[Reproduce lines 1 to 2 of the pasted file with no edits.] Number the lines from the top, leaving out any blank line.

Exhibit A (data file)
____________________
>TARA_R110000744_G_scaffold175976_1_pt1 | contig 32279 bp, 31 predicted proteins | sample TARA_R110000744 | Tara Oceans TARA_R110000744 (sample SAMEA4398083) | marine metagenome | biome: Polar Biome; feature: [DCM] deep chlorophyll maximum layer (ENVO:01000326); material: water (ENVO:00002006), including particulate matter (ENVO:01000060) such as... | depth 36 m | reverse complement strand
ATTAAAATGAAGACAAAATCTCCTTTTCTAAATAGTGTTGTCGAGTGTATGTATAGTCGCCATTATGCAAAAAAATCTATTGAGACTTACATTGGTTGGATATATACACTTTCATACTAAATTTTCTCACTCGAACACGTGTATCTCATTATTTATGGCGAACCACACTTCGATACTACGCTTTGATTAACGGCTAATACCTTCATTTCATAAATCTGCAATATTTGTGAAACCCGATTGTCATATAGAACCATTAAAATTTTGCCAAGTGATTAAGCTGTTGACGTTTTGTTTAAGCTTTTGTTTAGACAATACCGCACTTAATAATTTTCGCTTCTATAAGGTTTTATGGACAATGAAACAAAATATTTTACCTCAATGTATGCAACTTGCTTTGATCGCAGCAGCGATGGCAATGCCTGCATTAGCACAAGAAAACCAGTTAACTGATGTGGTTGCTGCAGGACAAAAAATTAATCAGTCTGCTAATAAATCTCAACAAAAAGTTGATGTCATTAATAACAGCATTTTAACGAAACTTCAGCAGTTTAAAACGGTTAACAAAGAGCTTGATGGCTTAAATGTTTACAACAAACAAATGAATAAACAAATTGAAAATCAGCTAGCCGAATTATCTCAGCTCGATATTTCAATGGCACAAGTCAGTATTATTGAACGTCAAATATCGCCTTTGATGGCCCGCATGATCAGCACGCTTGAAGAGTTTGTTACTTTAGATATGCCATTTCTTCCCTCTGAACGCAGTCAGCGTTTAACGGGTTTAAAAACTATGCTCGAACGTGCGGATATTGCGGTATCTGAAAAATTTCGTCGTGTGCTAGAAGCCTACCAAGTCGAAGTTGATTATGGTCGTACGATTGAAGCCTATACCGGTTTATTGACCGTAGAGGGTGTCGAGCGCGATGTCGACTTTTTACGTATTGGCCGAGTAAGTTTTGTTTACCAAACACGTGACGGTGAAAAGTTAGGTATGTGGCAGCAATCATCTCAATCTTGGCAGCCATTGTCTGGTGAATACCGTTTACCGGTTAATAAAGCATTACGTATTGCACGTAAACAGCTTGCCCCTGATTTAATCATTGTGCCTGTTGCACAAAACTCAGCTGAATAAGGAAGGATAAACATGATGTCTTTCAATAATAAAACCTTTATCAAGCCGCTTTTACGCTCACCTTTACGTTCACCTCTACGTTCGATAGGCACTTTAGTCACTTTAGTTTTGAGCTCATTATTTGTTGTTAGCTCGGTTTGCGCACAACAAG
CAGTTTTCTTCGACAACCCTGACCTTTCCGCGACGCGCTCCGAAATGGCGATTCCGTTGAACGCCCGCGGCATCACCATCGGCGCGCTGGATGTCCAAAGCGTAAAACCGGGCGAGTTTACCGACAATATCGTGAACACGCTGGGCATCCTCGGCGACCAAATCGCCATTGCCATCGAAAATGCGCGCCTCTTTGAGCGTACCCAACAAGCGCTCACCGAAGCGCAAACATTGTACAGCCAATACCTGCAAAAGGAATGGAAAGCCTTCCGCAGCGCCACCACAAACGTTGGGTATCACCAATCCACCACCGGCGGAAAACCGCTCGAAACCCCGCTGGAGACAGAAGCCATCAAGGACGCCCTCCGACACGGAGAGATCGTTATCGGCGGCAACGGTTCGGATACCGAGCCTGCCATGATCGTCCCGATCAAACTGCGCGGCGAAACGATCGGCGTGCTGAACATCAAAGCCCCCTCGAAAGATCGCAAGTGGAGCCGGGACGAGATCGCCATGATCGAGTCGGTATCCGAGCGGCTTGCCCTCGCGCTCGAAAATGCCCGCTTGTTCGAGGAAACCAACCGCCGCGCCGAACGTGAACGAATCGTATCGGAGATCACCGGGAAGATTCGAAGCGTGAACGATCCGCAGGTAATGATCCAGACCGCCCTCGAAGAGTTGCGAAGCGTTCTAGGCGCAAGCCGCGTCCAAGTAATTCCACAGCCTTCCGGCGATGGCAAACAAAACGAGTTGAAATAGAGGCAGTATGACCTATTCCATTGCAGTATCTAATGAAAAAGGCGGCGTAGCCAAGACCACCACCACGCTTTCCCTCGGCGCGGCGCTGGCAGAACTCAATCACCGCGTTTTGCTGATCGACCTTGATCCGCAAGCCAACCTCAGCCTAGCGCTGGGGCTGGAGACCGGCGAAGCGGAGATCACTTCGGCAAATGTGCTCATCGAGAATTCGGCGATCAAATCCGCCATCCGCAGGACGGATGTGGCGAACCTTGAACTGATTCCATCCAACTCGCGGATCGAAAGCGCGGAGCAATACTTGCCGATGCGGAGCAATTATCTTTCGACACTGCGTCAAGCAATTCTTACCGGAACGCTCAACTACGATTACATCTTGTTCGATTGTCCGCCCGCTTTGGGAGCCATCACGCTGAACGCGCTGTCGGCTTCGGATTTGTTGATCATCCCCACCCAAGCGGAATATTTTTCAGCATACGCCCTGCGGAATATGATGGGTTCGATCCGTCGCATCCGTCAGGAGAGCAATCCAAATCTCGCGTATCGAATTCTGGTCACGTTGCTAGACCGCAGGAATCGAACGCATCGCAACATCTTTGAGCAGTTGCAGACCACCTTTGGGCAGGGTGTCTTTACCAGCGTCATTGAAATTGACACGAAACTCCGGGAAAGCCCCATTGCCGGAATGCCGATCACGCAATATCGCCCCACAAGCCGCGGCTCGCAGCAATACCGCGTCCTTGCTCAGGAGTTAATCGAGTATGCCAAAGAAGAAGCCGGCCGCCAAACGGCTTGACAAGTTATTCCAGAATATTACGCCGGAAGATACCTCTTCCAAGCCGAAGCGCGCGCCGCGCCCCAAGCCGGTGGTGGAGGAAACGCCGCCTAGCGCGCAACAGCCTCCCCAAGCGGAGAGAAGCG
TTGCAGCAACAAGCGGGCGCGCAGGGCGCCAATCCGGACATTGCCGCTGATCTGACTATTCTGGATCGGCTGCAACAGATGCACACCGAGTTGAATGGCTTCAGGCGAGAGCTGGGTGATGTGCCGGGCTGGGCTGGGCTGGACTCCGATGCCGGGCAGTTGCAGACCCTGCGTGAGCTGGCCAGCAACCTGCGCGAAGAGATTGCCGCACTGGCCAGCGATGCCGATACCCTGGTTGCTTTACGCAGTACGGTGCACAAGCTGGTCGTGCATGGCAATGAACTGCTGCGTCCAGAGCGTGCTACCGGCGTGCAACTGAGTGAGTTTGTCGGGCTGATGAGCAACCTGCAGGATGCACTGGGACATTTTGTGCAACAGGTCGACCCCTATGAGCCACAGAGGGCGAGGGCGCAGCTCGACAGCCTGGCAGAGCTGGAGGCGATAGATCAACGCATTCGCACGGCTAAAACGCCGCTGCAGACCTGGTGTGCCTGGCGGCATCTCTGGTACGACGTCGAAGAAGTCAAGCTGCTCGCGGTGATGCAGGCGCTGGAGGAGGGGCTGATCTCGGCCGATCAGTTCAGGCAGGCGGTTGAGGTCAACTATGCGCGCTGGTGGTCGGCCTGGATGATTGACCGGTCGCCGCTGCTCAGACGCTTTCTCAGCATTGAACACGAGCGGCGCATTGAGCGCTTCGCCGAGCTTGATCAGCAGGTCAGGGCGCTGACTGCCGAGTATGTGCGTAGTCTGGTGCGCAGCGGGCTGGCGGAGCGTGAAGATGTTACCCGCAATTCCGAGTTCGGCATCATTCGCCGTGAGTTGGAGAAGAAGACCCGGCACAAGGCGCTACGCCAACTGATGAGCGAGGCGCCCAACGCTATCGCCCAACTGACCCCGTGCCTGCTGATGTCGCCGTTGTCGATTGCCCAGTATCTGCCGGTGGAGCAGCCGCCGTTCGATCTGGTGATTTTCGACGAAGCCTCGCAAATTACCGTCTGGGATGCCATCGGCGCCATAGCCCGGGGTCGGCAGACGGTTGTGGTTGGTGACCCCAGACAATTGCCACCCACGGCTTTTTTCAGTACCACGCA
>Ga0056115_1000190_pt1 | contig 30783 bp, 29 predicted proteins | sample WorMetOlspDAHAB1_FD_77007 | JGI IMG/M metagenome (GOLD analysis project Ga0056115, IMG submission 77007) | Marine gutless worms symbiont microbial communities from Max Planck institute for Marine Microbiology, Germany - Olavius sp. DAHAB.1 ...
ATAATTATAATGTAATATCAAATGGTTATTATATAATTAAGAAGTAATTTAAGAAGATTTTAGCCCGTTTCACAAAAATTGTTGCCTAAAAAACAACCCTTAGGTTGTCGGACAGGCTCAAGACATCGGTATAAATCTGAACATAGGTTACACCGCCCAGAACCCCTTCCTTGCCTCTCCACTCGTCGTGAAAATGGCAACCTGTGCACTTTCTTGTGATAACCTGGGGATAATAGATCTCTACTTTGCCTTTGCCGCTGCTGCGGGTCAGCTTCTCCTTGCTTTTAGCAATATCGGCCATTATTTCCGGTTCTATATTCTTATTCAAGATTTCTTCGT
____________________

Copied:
>TARA_R110000744_G_scaffold175976_1_pt1 | contig 32279 bp, 31 predicted proteins | sample TARA_R110000744 | Tara Oceans TARA_R110000744 (sample SAMEA4398083) | marine metagenome | biome: Polar Biome; feature: [DCM] deep chlorophyll maximum layer (ENVO:01000326); material: water (ENVO:00002006), including particulate matter (ENVO:01000060) such as... | depth 36 m | reverse complement strand
ATTAAAATGAAGACAAAATCTCCTTTTCTAAATAGTGTTGTCGAGTGTATGTATAGTCGCCATTATGCAAAAAAATCTATTGAGACTTACATTGGTTGGATATATACACTTTCATACTAAATTTTCTCACTCGAACACGTGTATCTCATTATTTATGGCGAACCACACTTCGATACTACGCTTTGATTAACGGCTAATACCTTCATTTCATAAATCTGCAATATTTGTGAAACCCGATTGTCATATAGAACCATTAAAATTTTGCCAAGTGATTAAGCTGTTGACGTTTTGTTTAAGCTTTTGTTTAGACAATACCGCACTTAATAATTTTCGCTTCTATAAGGTTTTATGGACAATGAAACAAAATATTTTACCTCAATGTATGCAACTTGCTTTGATCGCAGCAGCGATGGCAATGCCTGCATTAGCACAAGAAAACCAGTTAACTGATGTGGTTGCTGCAGGACAAAAAATTAATCAGTCTGCTAATAAATCTCAACAAAAAGTTGATGTCATTAATAACAGCATTTTAACGAAACTTCAGCAGTTTAAAACGGTTAACAAAGAGCTTGATGGCTTAAATGTTTACAACAAACAAATGAATAAACAAATTGAAAATCAGCTAGCCGAATTATCTCAGCTCGATATTTCAATGGCACAAGTCAGTATTATTGAACGTCAAATATCGCCTTTGATGGCCCGCATGATCAGCACGCTTGAAGAGTTTGTTACTTTAGATATGCCATTTCTTCCCTCTGAACGCAGTCAGCGTTTAACGGGTTTAAAAACTATGCTCGAACGTGCGGATATTGCGGTATCTGAAAAATTTCGTCGTGTGCTAGAAGCCTACCAAGTCGAAGTTGATTATGGTCGTACGATTGAAGCCTATACCGGTTTATTGACCGTAGAGGGTGTCGAGCGCGATGTCGACTTTTTACGTATTGGCCGAGTAAGTTTTGTTTACCAAACACGTGACGGTGAAAAGTTAGGTATGTGGCAGCAATCATCTCAATCTTGGCAGCCATTGTCTGGTGAATACCGTTTACCGGTTAATAAAGCATTACGTATTGCACGTAAACAGCTTGCCCCTGATTTAATCATTGTGCCTGTTGCACAAAACTCAGCTGAATAAGGAAGGATAAACATGATGTCTTTCAATAATAAAACCTTTATCAAGCCGCTTTTACGCTCACCTTTACGTTCACCTCTACGTTCGATAGGCACTTTAGTCACTTTAGTTTTGAGCTCATTATTTGTTGTTAGCTCGGTTTGCGCACAACAAG